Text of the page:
scrutinize the evidence brought on record and may even
himself put questions to the complainant and his witnesses
to elicit answers to find out the truthfulness of the allegations
or otherwise and then examine if any offence is prima facie
committed by all or any of the accused.”
The Bombay High Court in case of Vithal Vinayak
Bhuskute and another vs. Narhari Pandurang Gandale
and another, 1995 CRI.L.J. 3733 has held that sufficiency or
insufficiency of the material for issuing the process is for the
6
Court which is seized of the matter to decide. The learned
Additional Sessions Judge was not well advised to comment that
the material taken into consideration by the learned Magistrate
was not sufficient for issuing the process. He was further in error
in dismissing the complaint. Even if he had found that the
material was not sufficient, the learned Additional Sessions
Judge could have sent back the matter to the learned Magistrate
to reconsider his decision and pass a fresh order for issuing the
process to the accused. He, in no event, could dismiss the
complaint. The order of the learned Additional Sessions Judge
dismissing the complaint cannot be justified in law.
In the case in hand, the Chief Judicial Magistrate has
passed the summoning order in compliance of the order passed
by the Revisional Court. The Magistrate did not apply his mind.
The Magistrate should show that on what material he has issued
the process but in the impugned order the requisite factors,
which are to be considered by the CJM, are lacking. For issuing
the process against the accused, it has to be only seen whether
prima facie case has been made out. The Magistrate is not
required to go deep into the probative value of material on
record. The Magistrate before issuing process against the
accused must exercise his judicial mind to the facts of the case
and law applicable thereto. The Court is not required to assess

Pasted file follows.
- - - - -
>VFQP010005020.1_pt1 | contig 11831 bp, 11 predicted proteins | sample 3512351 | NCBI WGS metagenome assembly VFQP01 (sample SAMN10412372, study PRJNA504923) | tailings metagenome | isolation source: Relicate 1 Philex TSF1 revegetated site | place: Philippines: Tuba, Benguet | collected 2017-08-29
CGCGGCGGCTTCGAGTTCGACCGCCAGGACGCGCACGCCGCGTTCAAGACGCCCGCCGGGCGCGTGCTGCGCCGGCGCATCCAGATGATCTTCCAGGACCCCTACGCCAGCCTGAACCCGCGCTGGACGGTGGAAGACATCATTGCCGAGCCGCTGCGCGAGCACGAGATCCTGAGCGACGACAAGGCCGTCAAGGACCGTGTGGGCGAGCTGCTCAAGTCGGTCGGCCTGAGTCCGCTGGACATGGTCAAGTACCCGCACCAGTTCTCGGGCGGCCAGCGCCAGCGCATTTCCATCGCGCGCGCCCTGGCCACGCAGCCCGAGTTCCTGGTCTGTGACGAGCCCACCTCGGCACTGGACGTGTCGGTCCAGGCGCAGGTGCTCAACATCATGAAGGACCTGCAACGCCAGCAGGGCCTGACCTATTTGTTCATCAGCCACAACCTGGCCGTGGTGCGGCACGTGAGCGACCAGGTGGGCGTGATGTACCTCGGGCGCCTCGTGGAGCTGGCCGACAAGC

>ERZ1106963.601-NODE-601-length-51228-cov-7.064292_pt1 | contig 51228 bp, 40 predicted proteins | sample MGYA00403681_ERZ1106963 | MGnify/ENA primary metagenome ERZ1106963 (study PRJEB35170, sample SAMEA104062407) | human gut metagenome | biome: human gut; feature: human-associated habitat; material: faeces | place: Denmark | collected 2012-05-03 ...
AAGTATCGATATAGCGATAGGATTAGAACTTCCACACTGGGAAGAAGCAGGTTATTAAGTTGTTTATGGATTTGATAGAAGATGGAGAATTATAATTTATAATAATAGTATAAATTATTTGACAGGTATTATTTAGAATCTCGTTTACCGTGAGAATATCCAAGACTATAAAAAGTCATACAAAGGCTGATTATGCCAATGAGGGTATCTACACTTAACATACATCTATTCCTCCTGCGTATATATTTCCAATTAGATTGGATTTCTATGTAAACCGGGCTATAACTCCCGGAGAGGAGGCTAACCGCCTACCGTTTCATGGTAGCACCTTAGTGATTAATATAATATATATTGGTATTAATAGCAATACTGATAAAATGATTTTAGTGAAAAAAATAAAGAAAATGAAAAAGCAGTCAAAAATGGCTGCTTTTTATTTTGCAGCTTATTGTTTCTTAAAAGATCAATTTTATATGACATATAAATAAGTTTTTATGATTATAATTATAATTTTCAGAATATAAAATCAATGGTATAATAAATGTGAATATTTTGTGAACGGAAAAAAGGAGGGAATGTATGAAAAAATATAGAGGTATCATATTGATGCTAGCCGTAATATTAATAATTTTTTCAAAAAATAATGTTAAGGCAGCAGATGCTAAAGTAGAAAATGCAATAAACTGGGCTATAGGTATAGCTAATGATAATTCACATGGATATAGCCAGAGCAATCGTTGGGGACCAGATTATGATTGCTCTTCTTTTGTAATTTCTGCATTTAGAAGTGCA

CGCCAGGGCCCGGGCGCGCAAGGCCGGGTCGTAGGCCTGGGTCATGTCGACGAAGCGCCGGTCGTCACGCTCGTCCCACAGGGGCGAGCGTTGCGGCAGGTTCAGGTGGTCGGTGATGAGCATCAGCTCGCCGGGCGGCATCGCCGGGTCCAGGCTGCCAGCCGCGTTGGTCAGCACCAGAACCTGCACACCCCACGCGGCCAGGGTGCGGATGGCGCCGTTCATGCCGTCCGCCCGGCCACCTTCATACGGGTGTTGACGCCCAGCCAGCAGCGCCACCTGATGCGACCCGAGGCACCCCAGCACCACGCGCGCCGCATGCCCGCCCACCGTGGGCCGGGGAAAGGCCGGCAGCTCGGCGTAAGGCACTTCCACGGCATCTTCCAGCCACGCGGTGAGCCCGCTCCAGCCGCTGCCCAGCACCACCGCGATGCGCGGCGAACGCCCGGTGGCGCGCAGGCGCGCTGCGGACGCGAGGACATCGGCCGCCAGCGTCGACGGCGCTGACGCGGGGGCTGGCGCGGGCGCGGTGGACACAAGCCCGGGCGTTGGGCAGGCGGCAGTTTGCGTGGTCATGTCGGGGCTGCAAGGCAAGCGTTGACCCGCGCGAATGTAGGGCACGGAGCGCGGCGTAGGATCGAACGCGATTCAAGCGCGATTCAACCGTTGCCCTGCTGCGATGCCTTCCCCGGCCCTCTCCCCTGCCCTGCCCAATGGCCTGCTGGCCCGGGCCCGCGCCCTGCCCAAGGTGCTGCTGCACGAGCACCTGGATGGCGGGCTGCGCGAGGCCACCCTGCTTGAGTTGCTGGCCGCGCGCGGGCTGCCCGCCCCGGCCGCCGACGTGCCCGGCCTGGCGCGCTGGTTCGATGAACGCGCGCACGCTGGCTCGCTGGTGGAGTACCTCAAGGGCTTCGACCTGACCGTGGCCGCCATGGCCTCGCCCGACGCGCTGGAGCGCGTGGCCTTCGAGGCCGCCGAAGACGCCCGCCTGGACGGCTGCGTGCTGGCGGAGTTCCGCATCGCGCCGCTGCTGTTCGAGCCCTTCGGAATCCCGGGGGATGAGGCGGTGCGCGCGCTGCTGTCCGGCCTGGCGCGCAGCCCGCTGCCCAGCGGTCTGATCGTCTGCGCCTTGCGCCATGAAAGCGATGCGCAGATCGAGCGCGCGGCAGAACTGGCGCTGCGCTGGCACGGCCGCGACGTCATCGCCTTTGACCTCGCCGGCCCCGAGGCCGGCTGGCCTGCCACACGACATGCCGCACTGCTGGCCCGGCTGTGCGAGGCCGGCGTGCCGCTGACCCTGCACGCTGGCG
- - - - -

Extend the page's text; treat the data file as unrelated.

the evidence and consider the probabilities or improbabilities of
the version of the complaint and or evaluate the sworn
statement of the complainant or witness. The Magistrate under
law at this stage is not permitted to embark upon meticulous
7
examination of the evidence or material.
Generally, the husband is only responsible for security,
welfare and maintenance but the practice is that all family
members were implicated in this case even no over act has been
assigned to in-laws. The Hon’ble Apex Court in case of Geeta
Mehrotra and another vs. State of U.P. and another,
2012 Law Suit (SC) 716 held that we may not be
misunderstood so as to infer that even if there are allegations of
overt act indicating the complicity of the members of the family
named in the FIR in a given case, cognizance would be
unjustified but what we wish to emphasize by highlighting is
that, if the FIR as it stands does not disclose specific allegation
against accused more so against the co-accused specially in a
matter arising out of matrimonial bickering, it would be clear
abuse of the legal and judicial process to mechanically send the
named accused in the FIR to undergo the trial unless of course
the FIR discloses specific allegations which would persuade the
court to take cognizance of the offence alleged against the
relatives of the main accused who are prima facie not found to
have indulged in physical and mental torture of the complainantwife.
It is the well settled principle laid down in cases too
numerous to mention, that if the FIR did not disclose the
commission of an offence, the court would be justified in
quashing the proceedings preventing the abuse of the process of
law. Simultaneously, the courts are expected to adopt a cautious
approach in matters of quashing specially in cases of
matrimonial dispute whether the FIR in fact discloses
8
commission of an offence by the relatives of the principal
accused or the FIR prima facie discloses a case of overimplication
by involving the entire family of the accused at the
instance of the complainant, who is out to settle her scores
arising out of the teething problem or skirmish of domestic
bickering while settling down in her new matrimonial
surrounding.
For the reasons aforementioned above, the order passed
by the Special Judge, SC/ST Act, Kannauj in Criminal Revision No.
22/14/2002 whereby the CJM is directed to summon the accused
under sections 498A, 323, 504, 506 IPC and 2/3 Dowry
Prohibition Act, is not justified. The Magistrate in compliance of
that order without applying his mind summoned the accused by
the impugned order is also not justified. Therefore, the impugned
order passed by the Chief Judicial Magistrate is not liable to be
sustained as it suffers from illegality.
The revision is allowed.
The impugned order, passed by the Chief Judicial
Magistrate, Kannauj in Complaint Case No. 2603 of 2003 (Munshi
Lal vs. Arun Kumar) is hereby set aside and the matter be
remanded back to the CJM to decide the matter afresh according
to law.
Office to communicate this order to the concerned court.
Order Date :- 09.12.2016
Puspendra